A comparison of four techniques for ante-mortem diagnosis of swine gastrointestinal parasitic infections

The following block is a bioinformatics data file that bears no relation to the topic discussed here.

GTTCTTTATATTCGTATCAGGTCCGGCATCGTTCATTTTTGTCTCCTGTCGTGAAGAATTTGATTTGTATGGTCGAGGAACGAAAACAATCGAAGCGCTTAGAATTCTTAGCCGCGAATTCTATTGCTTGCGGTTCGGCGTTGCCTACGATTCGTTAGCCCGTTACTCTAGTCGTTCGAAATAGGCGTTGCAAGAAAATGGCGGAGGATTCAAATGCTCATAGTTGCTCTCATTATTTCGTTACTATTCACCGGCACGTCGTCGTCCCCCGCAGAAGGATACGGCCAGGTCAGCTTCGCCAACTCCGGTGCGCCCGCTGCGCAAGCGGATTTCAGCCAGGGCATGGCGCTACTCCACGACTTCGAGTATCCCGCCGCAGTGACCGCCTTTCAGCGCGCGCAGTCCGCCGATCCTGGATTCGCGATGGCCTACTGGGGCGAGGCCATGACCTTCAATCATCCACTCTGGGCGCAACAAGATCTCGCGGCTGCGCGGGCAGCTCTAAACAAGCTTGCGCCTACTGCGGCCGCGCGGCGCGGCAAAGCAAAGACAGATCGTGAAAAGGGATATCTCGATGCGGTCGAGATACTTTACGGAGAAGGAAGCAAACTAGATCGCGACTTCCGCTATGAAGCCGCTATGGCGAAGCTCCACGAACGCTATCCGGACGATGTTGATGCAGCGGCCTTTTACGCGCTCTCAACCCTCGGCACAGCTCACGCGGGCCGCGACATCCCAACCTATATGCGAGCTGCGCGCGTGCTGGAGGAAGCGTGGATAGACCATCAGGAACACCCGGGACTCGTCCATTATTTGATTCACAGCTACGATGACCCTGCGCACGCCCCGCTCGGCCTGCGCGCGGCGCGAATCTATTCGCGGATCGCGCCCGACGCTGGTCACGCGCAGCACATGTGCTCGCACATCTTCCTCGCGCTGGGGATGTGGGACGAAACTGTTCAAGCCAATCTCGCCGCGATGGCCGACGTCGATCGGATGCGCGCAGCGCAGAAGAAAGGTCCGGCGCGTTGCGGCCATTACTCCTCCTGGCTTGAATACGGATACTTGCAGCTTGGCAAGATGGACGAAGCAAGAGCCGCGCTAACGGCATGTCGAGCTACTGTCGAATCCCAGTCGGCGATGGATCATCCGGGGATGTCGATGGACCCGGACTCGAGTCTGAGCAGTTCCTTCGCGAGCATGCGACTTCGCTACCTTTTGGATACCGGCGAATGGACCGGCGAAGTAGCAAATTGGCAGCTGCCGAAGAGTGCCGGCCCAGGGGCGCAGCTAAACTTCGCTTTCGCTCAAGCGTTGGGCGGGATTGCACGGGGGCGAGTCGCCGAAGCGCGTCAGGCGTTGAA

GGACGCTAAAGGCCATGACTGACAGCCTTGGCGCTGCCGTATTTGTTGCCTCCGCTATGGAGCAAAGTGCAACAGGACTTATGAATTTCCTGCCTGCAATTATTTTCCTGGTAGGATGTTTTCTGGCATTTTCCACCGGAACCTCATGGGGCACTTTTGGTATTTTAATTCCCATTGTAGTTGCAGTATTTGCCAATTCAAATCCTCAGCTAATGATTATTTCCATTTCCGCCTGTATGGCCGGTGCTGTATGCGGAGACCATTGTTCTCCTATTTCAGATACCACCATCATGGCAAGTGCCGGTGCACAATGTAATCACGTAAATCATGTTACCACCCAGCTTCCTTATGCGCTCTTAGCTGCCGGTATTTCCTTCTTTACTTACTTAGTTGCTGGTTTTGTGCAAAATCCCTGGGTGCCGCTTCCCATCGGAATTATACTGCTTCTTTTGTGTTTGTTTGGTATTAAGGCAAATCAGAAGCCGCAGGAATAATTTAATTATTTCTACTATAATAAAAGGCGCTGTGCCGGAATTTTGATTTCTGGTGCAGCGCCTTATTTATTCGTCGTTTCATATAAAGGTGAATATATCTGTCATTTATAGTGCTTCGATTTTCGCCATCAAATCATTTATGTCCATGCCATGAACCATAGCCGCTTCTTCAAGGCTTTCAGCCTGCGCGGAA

Despite pigs abundance among livestock population, Gastrointestinal parasites (GIP) have been a major constraint to porcine production in Nigeria among various diseases. However, difficulties abound in estimating parasitic burden in pigs, due to variation in daily faecal output of GIP, this is worsened by dearth of reliable and sensitive diagnostic techniques.With simple random sampling technique for three consecutive days, readily available and affordable faecal diagnostic techniques were compared using 71 pigs sampled per rectum from six different farms. Four parasitological techniques (direct smear, centrifugal flotation, formol-ethyl-acetate sedimentation, and Stoll egg counting) were employed for the diagnosis of GIP on 213 faecal samples collected. Seventy of the pigs sampled (98.6%) were positive for one or more parasites while one pig (1.4%) was negative with all diagnostic techniques used. Cysts, eggs and oocysts of ten different gastrointestinal parasites were identified: nematodes (40%), trematodes (20%), cestodes (10%) and protozoa (30%). For the three days, mean cyst per gram was 427.92±57.15 while the mean Oocyst per gram was 155.79±29.49 and mean egg per gram was 137.5± 23.52 with no statistical significance in daily output.Technique sensitivities were: Centrifugal flotation (71.98%), Stoll egg counting (71.43%), Formol-ethyl-acetate (67.40%) and direct smear (66.48%). All the concentration techniques were more sensitive for diagnosis of GIP in pigs, the strength of combining techniques for faecal analysis were discussed. The observation of some zoonotic GIP in the study area calls for proper public health awareness.